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Social Sci LibreTexts

4.S: Chapter Summary

  • Page ID
    16367
  • Review of Key Points

    • Adler faced death numerous times as a child, including his brother’s actual death. These events had a profound impact on the nature of his theories.
    • Adler helped Freud gain recognition for Freud’s personality theory. This lends credence to Adler’s claim that he was never a student or follower of Freud, but rather a colleague interested in similar psychiatric/psychological questions.
    • The fundamental aspect of Individual Psychology is that we are born inferior and spend our lives striving for superiority.
    • Striving for superiority takes the form of compensating for our weaknesses, which, unfortunately, can sometimes lead to overcompensation.
    • When individuals can not compensate, they may develop an inferiority complex. Extreme feelings of inferiority can lead to the paradoxical superiority complex.
    • Adler believed that all thought and behavior was tied to some goal. Our overriding goal is the life plan, and we pursue it by living a characteristic style of life.
    • Dysfunctional styles of life can result from pampering and neglect, both of which reduce our social interest.
    • According to Adler, social interest is the best way to achieve superiority, and it can most easily be seen in cooperation.
    • Formal examples of cooperation include teamwork, which can lead to either positive or negative outcomes, depending on the circumstances.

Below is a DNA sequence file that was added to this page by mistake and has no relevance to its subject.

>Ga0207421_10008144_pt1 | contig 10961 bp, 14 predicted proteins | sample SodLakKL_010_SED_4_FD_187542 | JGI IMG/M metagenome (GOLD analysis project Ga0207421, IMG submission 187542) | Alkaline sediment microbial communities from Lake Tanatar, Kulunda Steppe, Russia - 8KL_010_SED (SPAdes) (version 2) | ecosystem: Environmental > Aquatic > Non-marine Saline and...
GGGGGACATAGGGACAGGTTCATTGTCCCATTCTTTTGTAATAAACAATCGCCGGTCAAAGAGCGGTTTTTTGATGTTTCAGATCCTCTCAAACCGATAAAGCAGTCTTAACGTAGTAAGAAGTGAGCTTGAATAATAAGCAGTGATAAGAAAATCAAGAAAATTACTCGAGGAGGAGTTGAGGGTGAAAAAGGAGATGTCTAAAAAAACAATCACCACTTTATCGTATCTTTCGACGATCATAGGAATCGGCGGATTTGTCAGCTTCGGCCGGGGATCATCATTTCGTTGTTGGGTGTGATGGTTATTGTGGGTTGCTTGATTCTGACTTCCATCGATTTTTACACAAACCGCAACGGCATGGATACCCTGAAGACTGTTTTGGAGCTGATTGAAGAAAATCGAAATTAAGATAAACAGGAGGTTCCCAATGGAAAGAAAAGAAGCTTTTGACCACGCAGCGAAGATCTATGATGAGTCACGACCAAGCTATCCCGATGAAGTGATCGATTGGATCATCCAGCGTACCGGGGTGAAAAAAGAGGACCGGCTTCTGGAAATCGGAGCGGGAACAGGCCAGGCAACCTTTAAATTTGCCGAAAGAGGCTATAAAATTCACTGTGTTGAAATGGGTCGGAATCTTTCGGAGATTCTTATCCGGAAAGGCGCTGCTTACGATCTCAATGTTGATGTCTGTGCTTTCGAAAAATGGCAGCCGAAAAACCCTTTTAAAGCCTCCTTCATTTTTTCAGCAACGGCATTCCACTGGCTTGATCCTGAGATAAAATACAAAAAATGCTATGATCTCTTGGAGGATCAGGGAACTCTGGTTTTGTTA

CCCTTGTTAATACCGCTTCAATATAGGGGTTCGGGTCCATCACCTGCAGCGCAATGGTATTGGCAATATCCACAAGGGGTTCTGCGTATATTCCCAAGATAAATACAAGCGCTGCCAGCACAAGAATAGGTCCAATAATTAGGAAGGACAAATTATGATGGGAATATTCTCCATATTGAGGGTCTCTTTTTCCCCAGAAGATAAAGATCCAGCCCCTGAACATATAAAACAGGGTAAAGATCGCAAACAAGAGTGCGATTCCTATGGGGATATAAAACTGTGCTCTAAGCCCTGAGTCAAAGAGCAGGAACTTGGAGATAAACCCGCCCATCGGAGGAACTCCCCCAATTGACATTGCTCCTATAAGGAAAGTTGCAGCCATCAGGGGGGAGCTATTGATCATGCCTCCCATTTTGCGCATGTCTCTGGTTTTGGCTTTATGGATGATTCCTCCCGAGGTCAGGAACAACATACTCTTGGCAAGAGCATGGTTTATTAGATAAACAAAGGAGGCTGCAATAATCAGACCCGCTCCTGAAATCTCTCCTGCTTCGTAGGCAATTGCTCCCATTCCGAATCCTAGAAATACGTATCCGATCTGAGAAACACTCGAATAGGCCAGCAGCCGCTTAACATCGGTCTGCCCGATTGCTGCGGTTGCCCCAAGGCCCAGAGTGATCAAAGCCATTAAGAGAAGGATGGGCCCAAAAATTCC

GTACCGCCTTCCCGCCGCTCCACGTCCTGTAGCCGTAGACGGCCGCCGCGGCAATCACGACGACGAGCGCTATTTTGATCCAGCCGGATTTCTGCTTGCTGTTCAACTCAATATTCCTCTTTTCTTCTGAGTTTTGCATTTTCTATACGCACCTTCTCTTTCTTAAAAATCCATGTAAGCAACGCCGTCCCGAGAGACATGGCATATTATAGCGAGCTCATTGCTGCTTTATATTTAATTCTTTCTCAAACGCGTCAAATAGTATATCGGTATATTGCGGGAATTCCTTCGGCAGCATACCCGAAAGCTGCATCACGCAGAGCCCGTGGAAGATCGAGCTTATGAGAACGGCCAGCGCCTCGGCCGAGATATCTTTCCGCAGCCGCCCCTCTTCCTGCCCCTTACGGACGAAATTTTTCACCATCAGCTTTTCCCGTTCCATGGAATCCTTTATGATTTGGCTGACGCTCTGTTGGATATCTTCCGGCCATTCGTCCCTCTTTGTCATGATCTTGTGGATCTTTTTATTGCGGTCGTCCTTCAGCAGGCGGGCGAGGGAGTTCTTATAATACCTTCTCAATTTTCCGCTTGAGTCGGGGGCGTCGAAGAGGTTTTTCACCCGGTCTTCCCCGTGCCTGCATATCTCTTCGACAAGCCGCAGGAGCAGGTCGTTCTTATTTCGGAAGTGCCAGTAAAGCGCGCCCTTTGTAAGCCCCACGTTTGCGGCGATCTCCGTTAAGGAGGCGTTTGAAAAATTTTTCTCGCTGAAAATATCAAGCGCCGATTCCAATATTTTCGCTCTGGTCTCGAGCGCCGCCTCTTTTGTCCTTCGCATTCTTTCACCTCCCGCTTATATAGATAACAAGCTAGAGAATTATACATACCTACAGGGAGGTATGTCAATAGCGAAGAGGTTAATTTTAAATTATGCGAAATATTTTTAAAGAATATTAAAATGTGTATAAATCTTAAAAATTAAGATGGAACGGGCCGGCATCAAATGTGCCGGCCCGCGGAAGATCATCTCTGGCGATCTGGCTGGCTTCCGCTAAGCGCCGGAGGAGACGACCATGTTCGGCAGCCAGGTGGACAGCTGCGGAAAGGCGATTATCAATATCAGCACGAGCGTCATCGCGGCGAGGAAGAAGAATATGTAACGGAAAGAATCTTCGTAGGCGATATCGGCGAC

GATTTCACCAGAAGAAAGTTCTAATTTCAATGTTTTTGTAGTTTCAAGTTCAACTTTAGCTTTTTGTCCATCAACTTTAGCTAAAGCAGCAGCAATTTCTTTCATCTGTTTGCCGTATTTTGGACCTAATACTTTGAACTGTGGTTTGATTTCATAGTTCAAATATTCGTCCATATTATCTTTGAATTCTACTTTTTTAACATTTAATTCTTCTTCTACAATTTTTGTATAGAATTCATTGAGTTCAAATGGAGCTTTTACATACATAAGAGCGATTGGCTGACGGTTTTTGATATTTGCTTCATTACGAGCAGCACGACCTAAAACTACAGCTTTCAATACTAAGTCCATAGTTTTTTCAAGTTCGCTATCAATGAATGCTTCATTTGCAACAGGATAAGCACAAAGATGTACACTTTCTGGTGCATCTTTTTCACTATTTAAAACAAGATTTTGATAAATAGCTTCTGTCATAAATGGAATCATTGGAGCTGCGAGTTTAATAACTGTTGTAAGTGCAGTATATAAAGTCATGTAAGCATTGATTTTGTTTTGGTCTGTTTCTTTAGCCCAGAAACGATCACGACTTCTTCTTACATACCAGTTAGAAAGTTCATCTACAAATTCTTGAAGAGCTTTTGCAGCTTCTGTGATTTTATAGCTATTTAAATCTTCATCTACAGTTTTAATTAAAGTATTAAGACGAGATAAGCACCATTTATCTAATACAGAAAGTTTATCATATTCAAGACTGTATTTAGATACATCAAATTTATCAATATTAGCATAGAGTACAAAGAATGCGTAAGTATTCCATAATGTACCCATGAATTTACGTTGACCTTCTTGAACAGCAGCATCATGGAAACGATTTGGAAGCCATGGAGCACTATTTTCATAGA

• Adler described three life tasks: work, communal life, and love.
    • Important aspects of our ability to strive for superiority are the creative power of the individual and the goal we set as the fictional finalism.
    • Each person exists within their own perception of the world, known as the scheme of apperception. This scheme guides all experience to fit into our style of life and our goals.
    • Since child development is so important, Adler created child guidance centers to train both parents and schoolteachers in the principles of Individual Psychology.
    • Adler was very interested in the effects of birth order and the family constellation. Being an only child is likely to result in pampering, whereas an oldest child must deal with being dethroned.
    • In an attempt to understand the psychological motivation of women, and some men as well, Adler proposed the theory of masculine protest.
    • The key to Adlerian psychotherapy is understanding the patient’s style of life.
    • An important technique for revealing the style of life is the early memories test.
    • Once the style of life is understood, Adlerian psychotherapists work to strengthen social interest and reorient the style of life.
    • Adler was an early innovator in terms of both family therapy and group psychotherapy.
    • Sullivan began his formal psychiatric career at two prestigious hospitals: St. Elizabeth’s and Sheppard Pratt.
    • According to Sullivan, we are a constant state of tension, due to our needs and anxieties. We seek security, and we employ security operations to reduce our anxiety and tension.
    • Sullivan referred to the energy transformation that underlies our personal interactions as dynamisms. Perhaps the most important dynamism is the self-system.
    • When an individual develops dysfunctional security operations, Sullivan referred to them as dynamisms of difficulty.
    • Before we can truly understand relationships, we develop images in our mind known as personifications. The personified self includes everything we can consciously describe about ourselves.
    • Sullivan described seven developmental epochs, which provide a framework for our unfolding abilities to engage in healthy interpersonal relationships.